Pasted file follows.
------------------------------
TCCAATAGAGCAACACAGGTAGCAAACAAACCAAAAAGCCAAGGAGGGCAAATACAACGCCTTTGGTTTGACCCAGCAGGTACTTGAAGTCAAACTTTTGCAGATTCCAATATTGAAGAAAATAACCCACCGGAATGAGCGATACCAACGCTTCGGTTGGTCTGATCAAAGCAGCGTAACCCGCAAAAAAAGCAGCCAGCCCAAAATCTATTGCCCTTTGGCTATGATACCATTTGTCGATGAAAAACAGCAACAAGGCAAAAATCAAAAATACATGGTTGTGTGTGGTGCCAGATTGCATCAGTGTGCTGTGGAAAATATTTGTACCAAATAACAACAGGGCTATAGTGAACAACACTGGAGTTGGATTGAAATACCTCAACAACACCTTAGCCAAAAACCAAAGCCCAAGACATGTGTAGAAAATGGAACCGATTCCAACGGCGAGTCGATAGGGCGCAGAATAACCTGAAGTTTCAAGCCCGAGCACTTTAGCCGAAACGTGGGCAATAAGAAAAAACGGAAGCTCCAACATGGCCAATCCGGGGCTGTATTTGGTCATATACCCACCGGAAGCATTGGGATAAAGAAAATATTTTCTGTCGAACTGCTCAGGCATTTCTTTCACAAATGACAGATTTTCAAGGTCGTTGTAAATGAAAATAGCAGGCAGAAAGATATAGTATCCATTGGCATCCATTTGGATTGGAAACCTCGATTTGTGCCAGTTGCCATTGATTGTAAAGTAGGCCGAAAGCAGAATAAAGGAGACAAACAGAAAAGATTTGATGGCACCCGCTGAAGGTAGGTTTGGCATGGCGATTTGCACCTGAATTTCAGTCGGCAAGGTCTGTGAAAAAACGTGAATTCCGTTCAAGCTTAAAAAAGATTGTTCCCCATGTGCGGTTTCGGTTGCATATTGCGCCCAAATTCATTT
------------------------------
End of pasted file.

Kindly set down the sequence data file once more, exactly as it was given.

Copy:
TCCAATAGAGCAACACAGGTAGCAAACAAACCAAAAAGCCAAGGAGGGCAAATACAACGCCTTTGGTTTGACCCAGCAGGTACTTGAAGTCAAACTTTTGCAGATTCCAATATTGAAGAAAATAACCCACCGGAATGAGCGATACCAACGCTTCGGTTGGTCTGATCAAAGCAGCGTAACCCGCAAAAAAAGCAGCCAGCCCAAAATCTATTGCCCTTTGGCTATGATACCATTTGTCGATGAAAAACAGCAACAAGGCAAAAATCAAAAATACATGGTTGTGTGTGGTGCCAGATTGCATCAGTGTGCTGTGGAAAATATTTGTACCAAATAACAACAGGGCTATAGTGAACAACACTGGAGTTGGATTGAAATACCTCAACAACACCTTAGCCAAAAACCAAAGCCCAAGACATGTGTAGAAAATGGAACCGATTCCAACGGCGAGTCGATAGGGCGCAGAATAACCTGAAGTTTCAAGCCCGAGCACTTTAGCCGAAACGTGGGCAATAAGAAAAAACGGAAGCTCCAACATGGCCAATCCGGGGCTGTATTTGGTCATATACCCACCGGAAGCATTGGGATAAAGAAAATATTTTCTGTCGAACTGCTCAGGCATTTCTTTCACAAATGACAGATTTTCAAGGTCGTTGTAAATGAAAATAGCAGGCAGAAAGATATAGTATCCATTGGCATCCATTTGGATTGGAAACCTCGATTTGTGCCAGTTGCCATTGATTGTAAAGTAGGCCGAAAGCAGAATAAAGGAGACAAACAGAAAAGATTTGATGGCACCCGCTGAAGGTAGGTTTGGCATGGCGATTTGCACCTGAATTTCAGTCGGCAAGGTCTGTGAAAAAACGTGAATTCCGTTCAAGCTTAAAAAAGATTGTTCCCCATGTGCGGTTTCGGTTGCATATTGCGCCCAAATTCATTT